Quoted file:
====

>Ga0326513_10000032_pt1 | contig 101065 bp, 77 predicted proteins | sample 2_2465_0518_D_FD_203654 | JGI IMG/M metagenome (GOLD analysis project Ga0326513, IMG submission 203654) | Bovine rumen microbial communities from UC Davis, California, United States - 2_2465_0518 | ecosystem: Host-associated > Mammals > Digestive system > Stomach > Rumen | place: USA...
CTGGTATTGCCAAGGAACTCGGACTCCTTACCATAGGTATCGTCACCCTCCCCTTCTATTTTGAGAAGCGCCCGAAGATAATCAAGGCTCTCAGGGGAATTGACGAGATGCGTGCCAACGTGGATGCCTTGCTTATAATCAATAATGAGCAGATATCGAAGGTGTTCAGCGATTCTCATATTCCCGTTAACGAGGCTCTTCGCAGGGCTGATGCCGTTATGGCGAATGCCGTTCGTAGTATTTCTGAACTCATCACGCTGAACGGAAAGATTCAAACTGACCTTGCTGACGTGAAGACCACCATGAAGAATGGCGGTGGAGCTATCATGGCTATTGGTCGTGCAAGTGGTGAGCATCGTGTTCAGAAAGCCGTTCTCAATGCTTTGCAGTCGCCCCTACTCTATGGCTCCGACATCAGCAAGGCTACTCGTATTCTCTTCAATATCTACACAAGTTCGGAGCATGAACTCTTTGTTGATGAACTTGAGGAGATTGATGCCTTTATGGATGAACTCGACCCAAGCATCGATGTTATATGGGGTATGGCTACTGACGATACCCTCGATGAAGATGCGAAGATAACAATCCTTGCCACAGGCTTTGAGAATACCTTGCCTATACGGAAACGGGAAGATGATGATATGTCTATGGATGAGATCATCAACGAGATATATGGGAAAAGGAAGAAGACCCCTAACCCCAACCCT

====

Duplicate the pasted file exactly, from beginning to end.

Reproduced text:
>Ga0326513_10000032_pt1 | contig 101065 bp, 77 predicted proteins | sample 2_2465_0518_D_FD_203654 | JGI IMG/M metagenome (GOLD analysis project Ga0326513, IMG submission 203654) | Bovine rumen microbial communities from UC Davis, California, United States - 2_2465_0518 | ecosystem: Host-associated > Mammals > Digestive system > Stomach > Rumen | place: USA...
CTGGTATTGCCAAGGAACTCGGACTCCTTACCATAGGTATCGTCACCCTCCCCTTCTATTTTGAGAAGCGCCCGAAGATAATCAAGGCTCTCAGGGGAATTGACGAGATGCGTGCCAACGTGGATGCCTTGCTTATAATCAATAATGAGCAGATATCGAAGGTGTTCAGCGATTCTCATATTCCCGTTAACGAGGCTCTTCGCAGGGCTGATGCCGTTATGGCGAATGCCGTTCGTAGTATTTCTGAACTCATCACGCTGAACGGAAAGATTCAAACTGACCTTGCTGACGTGAAGACCACCATGAAGAATGGCGGTGGAGCTATCATGGCTATTGGTCGTGCAAGTGGTGAGCATCGTGTTCAGAAAGCCGTTCTCAATGCTTTGCAGTCGCCCCTACTCTATGGCTCCGACATCAGCAAGGCTACTCGTATTCTCTTCAATATCTACACAAGTTCGGAGCATGAACTCTTTGTTGATGAACTTGAGGAGATTGATGCCTTTATGGATGAACTCGACCCAAGCATCGATGTTATATGGGGTATGGCTACTGACGATACCCTCGATGAAGATGCGAAGATAACAATCCTTGCCACAGGCTTTGAGAATACCTTGCCTATACGGAAACGGGAAGATGATGATATGTCTATGGATGAGATCATCAACGAGATATATGGGAAAAGGAAGAAGACCCCTAACCCCAACCCT